Today in My History

2000: Totally Tacky, and I Loved It
2001:  The Long Goodbye
2002:  Whirling Dervish
2003:  She Really Did It
2004:  Chicago - Day 1
2005 Pushy Mothers
2006:  1, 2, 3...uh...4
2007: Safe, Not Sorry
2008:  The Transcribers' Club
2009:  Hey, Mr. Postman!
2010:  More on Health Care
2011:  To Martini Time
2012: 50 Songs

2013: The Last Cousins Day
2014: A
Tear or Two
2015: Imponderables and Logos
2016: Sunday Stealing
Not a Normal Family
2018: Easter Baskets

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27 March 2019

In my note yesterday about artistic genes, I neglected to mention Ned, who not only has the music gene, but he's also a terrific artist.  He has his traditional "guy" who adorns anything he signs and right now he is working on a project for Bri's upcoming birthday (which I won't describe, because it's a surprise).

For her birthdays 1 thru 10, he made terrific videos, like this one for her second birthday.  Each year they got more and more elaborate, and they each end with a clip from Sesame Street.  But the baker in Sesame Street who falls down the stairs only goes as far as 10, so Ned let Bri know last year that this would be his last video for her and that he would think of something else for this year

After her birthday, I'll include a sample of what he is making, but I tell ya, he amazes me every year not only with his creativity but his dedication to make it the best it can possibly be.  He came by this morning and showed me a sample and I can hardly wait to see the finished product.  Brianna will love it.

Last year he got together with a bunch of kids of the Lawsuit parents and took them to Tahoe to make a movie.  Ned doesn't just "make a movie."  He's the Stephen Spielberg of home movies.  The kids got together and created the script and then they filmed for three days, in several locations.  Ned did the post-production which included special effects, and a soundtrack, and then a grand opening to which all the kids and their parents were invited.

He has also made movies with Brianna and Lacie that get the same treatment.  He can't just throw something together.  It has to be special and each of them is special.  He even has a green screen that has seen a lot of use (as you can see in the video I linked).

I truly don't know where all these talented kids came from!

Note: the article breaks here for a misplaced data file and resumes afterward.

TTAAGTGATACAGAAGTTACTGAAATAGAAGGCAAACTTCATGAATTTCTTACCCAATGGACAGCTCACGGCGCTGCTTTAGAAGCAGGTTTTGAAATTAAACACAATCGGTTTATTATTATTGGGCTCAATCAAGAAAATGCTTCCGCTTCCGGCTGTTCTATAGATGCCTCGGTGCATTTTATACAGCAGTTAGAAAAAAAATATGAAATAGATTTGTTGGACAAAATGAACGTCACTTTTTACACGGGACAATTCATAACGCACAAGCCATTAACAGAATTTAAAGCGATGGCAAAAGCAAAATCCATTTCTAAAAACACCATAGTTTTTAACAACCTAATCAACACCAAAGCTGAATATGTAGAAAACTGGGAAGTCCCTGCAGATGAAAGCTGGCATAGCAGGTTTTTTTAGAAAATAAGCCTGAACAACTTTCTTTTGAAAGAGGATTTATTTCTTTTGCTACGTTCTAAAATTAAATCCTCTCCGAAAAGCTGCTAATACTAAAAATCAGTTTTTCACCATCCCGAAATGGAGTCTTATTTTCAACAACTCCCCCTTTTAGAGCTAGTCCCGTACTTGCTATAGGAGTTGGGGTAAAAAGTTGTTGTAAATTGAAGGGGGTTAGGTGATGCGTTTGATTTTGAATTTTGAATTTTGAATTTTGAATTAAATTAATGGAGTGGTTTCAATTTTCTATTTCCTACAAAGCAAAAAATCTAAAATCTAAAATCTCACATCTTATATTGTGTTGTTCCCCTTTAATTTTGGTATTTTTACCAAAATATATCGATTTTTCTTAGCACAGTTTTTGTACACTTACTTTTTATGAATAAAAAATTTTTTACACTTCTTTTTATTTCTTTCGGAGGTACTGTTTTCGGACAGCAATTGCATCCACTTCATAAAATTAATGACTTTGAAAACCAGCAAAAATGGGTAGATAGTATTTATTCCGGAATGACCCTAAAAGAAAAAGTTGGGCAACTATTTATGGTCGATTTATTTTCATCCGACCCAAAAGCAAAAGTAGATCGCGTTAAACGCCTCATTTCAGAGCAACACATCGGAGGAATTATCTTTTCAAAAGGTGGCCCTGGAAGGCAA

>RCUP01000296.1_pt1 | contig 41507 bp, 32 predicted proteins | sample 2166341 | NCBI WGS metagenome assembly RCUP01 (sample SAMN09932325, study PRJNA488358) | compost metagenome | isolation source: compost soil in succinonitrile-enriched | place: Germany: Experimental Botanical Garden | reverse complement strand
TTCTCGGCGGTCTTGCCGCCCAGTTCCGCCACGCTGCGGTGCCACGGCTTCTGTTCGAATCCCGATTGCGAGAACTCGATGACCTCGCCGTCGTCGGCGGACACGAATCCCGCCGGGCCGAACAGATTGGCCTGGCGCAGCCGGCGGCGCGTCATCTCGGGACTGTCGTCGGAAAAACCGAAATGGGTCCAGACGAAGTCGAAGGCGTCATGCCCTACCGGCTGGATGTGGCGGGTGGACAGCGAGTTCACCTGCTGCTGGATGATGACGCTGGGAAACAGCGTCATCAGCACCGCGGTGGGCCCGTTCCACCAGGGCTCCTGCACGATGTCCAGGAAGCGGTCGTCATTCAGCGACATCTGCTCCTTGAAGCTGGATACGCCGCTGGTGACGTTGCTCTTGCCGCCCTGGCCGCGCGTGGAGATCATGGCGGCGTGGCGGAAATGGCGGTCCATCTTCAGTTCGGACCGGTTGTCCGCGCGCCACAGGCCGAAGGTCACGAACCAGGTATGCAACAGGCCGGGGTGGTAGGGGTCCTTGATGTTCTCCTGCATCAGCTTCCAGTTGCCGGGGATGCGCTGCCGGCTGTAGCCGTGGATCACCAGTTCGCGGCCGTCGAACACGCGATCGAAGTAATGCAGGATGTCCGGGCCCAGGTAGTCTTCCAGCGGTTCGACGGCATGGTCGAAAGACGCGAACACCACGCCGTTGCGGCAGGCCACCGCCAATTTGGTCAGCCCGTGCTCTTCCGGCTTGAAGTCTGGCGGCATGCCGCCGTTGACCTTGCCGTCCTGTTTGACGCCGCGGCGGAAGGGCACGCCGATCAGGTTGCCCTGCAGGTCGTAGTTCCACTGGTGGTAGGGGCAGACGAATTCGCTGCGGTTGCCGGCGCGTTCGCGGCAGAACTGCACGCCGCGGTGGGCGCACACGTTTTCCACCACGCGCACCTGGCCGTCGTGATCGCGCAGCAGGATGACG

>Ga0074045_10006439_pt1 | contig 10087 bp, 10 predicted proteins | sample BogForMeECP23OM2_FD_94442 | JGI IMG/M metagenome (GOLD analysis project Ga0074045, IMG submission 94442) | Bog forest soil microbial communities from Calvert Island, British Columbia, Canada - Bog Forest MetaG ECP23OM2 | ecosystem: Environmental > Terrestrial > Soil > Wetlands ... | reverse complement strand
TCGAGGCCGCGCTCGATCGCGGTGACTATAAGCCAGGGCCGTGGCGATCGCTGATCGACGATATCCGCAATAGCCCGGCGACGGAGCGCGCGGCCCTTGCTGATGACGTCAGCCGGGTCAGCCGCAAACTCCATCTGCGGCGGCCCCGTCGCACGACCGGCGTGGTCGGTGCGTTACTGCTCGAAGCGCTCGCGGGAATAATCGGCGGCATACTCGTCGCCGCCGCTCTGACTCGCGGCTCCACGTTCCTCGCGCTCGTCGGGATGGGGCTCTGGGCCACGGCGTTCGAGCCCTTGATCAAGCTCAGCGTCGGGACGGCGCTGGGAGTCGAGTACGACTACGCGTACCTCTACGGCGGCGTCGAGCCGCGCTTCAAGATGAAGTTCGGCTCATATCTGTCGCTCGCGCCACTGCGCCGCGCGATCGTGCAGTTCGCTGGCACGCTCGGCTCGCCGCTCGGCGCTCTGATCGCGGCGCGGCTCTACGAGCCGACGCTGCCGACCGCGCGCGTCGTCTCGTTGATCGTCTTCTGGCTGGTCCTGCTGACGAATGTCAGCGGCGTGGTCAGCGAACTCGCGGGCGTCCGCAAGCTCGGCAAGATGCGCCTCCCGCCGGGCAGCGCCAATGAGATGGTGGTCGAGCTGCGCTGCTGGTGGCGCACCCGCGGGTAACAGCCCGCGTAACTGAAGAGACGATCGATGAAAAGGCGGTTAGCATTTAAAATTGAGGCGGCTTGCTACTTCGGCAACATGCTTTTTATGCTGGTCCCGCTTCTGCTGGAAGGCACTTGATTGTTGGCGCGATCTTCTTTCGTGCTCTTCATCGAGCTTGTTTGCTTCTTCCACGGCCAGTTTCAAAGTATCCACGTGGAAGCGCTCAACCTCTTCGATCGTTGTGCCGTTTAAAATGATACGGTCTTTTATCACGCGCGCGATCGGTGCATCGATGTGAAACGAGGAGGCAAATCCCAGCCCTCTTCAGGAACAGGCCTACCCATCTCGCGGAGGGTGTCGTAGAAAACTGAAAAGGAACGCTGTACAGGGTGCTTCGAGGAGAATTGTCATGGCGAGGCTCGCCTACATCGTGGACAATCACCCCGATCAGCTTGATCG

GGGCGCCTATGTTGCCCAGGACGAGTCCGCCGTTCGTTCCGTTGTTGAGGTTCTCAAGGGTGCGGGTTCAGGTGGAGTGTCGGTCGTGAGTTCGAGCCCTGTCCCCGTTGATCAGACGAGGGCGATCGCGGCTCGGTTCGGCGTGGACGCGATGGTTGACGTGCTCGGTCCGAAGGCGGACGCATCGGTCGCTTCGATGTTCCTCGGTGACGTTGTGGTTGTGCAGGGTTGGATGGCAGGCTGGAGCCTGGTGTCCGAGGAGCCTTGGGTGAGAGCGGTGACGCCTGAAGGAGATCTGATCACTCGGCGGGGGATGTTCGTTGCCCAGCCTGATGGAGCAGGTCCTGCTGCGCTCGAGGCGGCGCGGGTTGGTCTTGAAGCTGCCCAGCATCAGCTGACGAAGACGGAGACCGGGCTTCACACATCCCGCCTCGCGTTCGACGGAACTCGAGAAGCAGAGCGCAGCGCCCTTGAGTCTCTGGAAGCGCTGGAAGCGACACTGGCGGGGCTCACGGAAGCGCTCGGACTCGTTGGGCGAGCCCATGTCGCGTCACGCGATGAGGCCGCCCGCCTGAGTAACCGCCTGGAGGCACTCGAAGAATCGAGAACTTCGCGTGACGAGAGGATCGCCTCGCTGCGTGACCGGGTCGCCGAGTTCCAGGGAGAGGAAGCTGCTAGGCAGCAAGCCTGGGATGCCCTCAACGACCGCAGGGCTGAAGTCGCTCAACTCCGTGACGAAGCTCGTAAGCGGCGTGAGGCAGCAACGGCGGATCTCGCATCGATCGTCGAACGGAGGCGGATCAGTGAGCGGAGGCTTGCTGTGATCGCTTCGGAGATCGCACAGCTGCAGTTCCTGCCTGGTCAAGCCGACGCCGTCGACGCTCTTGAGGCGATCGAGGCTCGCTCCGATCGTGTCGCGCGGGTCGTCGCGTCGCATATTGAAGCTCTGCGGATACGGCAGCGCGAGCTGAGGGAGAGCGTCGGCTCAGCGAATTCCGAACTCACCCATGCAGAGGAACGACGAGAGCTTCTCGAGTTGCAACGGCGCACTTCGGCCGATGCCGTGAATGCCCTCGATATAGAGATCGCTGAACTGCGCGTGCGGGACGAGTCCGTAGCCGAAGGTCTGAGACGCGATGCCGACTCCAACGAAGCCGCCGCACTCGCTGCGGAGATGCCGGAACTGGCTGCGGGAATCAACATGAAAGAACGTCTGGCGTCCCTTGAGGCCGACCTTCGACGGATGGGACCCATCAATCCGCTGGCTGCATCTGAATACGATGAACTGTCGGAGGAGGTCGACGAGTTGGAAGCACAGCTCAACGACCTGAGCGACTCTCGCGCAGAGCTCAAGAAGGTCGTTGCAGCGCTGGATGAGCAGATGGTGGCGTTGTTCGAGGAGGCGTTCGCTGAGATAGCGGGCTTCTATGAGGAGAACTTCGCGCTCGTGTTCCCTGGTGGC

Yesterday I got a packet for a new Compassion child I will be corresponding with, from the Philippines.  She just turned 6 last week.  She is in kindergarten and the information says she is performing "below average."

I don't know her family situation, but no parents are listed, but a guardian is.  She likes art and drawing and also likes listening to stories.  I will have to find some stories to send her.

She is my second correspondent child from the Philippines.  The first, Fred, is one of the first kids I began writing to and I have been writing to him for 10 years.  In the beginning his mother wrote wonderful letters because he was too little to write himself, but once he was old enough to write (not in English--her letters were in English), he wrote the letters himself and they were traslated by some Compassion worker.  He started out as a correspondence child, but when his financial sponsor decided to drop him, I took him up because he had been one of my favorites.

He's 16 now and his letters are the same as they were when he was 6, though he now writes in English.  In every letter he asks me how old I am, asks me to pray for someone ("Please pray for my lola because she sick and getting older") and thanks me for being his sponsor.  He always sends a drawing, always a house with a tree and clouds in the sky.  Ten years of that house, though it is looking more mature than it did when he was younger.

I wrote to Compassion today inquiring about his family and hope they will give me an update because his parents are no longer listed on his bio and his last name is now the last name of the caregiver listed.  I don't know if his parents died or what.

Compassion also sends you something like a report card, which I received for James, in Kenya, as he enters a new class, letting me know what he is currently doing in the spiritual, cognitive, physical and socio-emotional areas. 

They also periodically send a letter from the pastor of whatever church is the Compassion center for a specific child.  It talks about the church itself, its plans for the future, describing where it is situated, etc., etc.  It's a nice touch that keeps you more aware of what the lives of the children are like.

Gravin is another new child that turned up in my inbox recently ... another correspondence child.

He's from Kenya and is 8.  He likes drama, bicycling and running...sounds like he'd be a perfect fit in Davis!

He is in second grade and, like Francia, has no parents listed, but the name of a caregiver.  His letter is written (and translated) by a Compassion worker, where he says he is in 2nd grade and loves learning English and he promises to "work extra hard."

Maybe, like Fred, he will one day be able to write to me in English, though I hope he doesn't ask me how old I am every time he writes!


Brianna is on a ski trip with her friends for
her 11th birthday, which is this Sunday

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